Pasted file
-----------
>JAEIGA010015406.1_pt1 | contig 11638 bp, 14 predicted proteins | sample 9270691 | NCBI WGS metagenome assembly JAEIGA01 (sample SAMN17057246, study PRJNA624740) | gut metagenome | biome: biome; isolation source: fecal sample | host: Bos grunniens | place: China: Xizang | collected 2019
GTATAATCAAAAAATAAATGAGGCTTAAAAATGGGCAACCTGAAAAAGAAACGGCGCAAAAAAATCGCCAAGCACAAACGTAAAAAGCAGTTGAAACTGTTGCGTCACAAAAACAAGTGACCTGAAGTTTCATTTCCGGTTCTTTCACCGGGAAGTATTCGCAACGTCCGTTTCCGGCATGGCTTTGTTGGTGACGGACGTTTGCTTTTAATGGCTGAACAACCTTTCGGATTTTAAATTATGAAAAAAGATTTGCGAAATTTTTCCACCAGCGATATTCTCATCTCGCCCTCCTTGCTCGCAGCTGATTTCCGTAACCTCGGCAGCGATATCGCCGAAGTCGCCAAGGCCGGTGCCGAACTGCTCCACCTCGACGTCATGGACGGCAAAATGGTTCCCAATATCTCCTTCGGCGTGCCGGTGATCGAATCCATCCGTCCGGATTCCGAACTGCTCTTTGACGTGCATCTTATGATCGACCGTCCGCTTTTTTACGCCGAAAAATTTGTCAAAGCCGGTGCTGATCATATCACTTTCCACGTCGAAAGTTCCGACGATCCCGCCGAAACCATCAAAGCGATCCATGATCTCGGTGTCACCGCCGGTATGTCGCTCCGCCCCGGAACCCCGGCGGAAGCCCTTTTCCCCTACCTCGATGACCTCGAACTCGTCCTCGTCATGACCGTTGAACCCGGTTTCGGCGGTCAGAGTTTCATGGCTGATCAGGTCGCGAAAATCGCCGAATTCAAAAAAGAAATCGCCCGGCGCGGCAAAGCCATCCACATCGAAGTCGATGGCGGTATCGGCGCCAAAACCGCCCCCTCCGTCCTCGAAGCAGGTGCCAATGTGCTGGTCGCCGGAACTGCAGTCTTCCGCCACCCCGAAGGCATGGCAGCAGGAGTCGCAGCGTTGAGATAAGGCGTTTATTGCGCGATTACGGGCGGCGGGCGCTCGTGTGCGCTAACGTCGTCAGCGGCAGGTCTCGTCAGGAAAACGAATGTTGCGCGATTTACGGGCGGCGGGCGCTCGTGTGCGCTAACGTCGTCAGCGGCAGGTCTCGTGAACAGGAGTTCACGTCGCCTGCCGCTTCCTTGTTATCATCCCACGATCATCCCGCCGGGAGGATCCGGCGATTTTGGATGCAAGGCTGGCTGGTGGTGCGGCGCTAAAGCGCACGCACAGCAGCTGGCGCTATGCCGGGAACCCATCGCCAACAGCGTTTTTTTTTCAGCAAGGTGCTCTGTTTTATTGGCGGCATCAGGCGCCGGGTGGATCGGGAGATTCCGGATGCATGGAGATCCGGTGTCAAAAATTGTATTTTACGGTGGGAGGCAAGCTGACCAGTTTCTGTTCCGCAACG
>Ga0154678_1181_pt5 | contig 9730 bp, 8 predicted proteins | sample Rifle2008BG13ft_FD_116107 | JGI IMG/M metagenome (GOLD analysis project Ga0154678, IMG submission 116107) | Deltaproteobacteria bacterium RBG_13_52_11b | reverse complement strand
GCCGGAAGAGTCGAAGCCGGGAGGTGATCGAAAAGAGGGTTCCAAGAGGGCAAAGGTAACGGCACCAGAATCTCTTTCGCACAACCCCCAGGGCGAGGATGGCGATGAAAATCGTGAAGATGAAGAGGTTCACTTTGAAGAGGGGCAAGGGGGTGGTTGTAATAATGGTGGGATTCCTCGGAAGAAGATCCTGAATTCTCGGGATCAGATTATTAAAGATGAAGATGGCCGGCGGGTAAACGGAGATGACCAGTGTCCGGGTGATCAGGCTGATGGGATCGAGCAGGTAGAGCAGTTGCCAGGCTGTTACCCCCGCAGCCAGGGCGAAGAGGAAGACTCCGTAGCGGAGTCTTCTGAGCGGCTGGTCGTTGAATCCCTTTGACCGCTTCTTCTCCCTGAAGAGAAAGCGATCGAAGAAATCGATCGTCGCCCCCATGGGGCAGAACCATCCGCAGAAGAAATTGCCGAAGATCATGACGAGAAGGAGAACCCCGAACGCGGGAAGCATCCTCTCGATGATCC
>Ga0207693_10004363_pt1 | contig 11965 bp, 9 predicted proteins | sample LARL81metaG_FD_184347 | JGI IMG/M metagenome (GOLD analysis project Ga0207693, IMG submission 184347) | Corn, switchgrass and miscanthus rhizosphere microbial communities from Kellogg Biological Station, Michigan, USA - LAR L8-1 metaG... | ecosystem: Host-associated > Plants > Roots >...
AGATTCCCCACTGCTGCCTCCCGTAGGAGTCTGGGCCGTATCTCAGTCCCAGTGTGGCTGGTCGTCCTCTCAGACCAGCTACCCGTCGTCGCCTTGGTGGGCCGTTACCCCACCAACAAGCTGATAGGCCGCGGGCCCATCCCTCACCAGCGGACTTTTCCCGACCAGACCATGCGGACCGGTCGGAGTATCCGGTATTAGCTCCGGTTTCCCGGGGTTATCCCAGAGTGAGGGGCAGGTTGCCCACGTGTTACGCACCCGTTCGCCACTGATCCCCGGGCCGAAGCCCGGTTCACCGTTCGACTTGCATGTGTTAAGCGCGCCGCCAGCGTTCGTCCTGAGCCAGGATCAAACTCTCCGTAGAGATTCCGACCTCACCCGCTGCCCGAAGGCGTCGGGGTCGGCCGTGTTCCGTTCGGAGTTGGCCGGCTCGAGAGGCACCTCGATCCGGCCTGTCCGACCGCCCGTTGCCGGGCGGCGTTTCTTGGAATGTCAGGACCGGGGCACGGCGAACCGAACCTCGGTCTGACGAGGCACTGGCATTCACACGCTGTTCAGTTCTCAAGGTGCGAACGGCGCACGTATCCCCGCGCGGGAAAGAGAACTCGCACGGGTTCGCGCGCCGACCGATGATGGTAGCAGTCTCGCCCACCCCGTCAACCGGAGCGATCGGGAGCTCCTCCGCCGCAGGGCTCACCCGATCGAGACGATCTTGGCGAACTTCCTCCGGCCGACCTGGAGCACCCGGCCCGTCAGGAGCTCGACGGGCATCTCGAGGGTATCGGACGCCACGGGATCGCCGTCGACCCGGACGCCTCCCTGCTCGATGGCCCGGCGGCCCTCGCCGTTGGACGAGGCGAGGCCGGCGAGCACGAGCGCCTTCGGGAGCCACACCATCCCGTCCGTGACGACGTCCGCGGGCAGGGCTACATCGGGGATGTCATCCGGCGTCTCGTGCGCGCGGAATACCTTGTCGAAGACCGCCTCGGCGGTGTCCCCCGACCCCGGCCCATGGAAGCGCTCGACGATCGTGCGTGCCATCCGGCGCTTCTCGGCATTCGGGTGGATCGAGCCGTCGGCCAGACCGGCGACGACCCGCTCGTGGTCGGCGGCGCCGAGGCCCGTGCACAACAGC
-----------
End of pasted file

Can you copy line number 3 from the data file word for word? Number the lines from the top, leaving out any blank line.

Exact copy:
>Ga0154678_1181_pt5 | contig 9730 bp, 8 predicted proteins | sample Rifle2008BG13ft_FD_116107 | JGI IMG/M metagenome (GOLD analysis project Ga0154678, IMG submission 116107) | Deltaproteobacteria bacterium RBG_13_52_11b | reverse complement strand